This course is closed to international applicants for 2021 entry.
As our world becomes increasingly connected, the challenges people face globally come to the forefront. International social policy is about understanding the world, but also changing it. How can we create a stable society? What are the causes and consequences of poverty? Is the distribution of wealth socially just?
On this course, you'll explore topics like discrimination in a multicultural world, social policies in less developed countries, and international migration, and compare welfare policies from around the globe.
You'll be able to critically evaluate policies and understand their socio-economic and political consequences, and use your knowledge to advise how these outcomes can be improved to ensure a more equal society.
You will be taught by experts who are influencing policy and procedures such as:
- social security in the UK and the EU
- developing WHO Age Friendly Cities
- migration and refugees
We also have internship and placement opportunities available with local and international NGOs and public sector organisations.
This course will set you up for a career in international development, local and national governments, social services or journalism.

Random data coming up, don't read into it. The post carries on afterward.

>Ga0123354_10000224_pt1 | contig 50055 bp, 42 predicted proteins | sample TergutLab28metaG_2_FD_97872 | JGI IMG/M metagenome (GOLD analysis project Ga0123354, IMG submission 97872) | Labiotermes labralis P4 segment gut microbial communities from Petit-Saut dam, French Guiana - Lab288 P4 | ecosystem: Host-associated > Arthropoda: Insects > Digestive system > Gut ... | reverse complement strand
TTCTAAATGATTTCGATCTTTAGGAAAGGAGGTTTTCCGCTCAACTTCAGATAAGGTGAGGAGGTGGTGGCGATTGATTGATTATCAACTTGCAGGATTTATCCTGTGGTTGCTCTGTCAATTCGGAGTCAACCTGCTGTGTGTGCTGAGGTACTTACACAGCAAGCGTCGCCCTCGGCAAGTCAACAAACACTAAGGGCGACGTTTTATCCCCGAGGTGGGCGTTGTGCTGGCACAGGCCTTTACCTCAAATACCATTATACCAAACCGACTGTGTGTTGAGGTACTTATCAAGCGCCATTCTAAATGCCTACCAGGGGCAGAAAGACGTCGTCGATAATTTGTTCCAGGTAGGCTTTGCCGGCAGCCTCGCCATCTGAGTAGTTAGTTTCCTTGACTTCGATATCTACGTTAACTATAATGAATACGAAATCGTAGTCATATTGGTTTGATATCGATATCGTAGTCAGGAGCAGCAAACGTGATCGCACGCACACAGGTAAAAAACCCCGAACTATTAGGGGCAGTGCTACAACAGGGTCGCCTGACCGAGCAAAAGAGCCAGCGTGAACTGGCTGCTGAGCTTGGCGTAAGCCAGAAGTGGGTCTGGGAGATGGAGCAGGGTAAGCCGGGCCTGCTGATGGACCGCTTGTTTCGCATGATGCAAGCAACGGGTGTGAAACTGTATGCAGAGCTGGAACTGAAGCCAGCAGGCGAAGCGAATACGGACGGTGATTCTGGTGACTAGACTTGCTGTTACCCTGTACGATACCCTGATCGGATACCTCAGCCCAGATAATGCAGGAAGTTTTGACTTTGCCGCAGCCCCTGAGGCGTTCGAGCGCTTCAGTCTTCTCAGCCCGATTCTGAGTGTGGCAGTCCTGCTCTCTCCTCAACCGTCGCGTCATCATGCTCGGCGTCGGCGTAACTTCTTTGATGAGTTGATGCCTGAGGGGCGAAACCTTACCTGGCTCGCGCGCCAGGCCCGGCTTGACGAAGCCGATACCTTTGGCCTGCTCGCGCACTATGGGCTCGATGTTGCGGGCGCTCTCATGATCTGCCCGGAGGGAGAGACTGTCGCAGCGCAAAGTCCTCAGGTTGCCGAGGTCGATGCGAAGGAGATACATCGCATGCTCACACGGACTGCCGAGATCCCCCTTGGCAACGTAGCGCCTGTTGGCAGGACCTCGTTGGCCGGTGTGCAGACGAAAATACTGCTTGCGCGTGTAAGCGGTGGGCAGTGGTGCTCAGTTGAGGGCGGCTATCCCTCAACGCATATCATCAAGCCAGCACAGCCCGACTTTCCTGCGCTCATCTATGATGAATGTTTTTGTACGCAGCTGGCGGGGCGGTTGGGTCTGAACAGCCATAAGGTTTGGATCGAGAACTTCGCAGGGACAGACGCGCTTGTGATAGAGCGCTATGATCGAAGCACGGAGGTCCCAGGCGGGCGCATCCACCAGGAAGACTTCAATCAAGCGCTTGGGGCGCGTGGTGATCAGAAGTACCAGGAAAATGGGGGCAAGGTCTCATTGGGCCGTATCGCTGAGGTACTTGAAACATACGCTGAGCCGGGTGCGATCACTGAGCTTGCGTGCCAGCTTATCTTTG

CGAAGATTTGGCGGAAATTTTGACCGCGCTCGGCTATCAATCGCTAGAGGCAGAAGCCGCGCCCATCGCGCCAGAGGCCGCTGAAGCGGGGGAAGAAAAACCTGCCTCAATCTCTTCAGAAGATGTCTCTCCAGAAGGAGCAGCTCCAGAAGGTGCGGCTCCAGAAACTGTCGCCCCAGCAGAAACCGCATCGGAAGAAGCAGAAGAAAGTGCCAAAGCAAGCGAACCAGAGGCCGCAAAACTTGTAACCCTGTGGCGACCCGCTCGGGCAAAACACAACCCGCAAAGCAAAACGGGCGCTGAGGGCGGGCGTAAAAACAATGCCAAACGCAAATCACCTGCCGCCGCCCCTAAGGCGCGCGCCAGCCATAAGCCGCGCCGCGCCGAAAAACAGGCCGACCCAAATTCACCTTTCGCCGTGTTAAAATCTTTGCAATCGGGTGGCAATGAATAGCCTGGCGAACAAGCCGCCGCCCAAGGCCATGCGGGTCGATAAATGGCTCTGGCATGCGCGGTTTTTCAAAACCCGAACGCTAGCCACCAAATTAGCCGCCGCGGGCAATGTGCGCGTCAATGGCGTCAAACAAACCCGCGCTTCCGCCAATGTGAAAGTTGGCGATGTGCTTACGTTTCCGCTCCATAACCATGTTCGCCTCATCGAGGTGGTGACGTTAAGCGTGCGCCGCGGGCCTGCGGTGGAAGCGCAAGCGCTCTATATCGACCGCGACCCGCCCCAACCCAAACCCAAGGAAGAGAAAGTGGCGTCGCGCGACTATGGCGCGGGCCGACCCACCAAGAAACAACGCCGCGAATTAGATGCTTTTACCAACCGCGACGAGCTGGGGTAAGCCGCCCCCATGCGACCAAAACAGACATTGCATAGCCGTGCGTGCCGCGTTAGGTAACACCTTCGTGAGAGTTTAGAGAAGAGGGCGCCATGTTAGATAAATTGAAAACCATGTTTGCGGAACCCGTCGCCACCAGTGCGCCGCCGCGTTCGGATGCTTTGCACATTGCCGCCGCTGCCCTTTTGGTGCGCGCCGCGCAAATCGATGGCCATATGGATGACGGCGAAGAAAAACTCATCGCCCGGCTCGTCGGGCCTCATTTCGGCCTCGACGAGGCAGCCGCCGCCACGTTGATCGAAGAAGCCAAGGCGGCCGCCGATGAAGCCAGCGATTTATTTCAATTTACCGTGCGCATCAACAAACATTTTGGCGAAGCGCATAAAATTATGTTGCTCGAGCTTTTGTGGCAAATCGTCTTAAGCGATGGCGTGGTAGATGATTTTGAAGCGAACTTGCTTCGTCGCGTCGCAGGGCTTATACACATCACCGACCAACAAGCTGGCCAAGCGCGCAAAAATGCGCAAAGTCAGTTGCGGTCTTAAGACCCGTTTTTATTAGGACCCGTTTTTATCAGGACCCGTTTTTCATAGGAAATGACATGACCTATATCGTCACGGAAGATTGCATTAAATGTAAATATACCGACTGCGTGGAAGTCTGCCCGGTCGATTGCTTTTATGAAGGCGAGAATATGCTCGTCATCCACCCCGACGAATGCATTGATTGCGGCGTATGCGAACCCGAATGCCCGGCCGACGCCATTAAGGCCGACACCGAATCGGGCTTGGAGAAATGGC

Why choose this course?
Learn from experts
whose research has influenced public and social policy
average annual salary for postgraduates from the school who secured graduate level employment or further study
HESA Graduate Outcomes 2020, using methodology set by The Guardian
Gain real experience
by applying for internships and placements through our faculty placements scheme
78% of our research
ranked as world-leading or internationally excellent
Across the autumn and spring semesters, you will take 120 credits of core and optional modules.
You will choose 40 credits of optional modules from the list below, or schools/departments across the University, subject to approval.
You will complete a 60-credit 15,000-word dissertation over the summer, and an appropriate dissertation supervisor will oversee your progress.
Previous topics have included: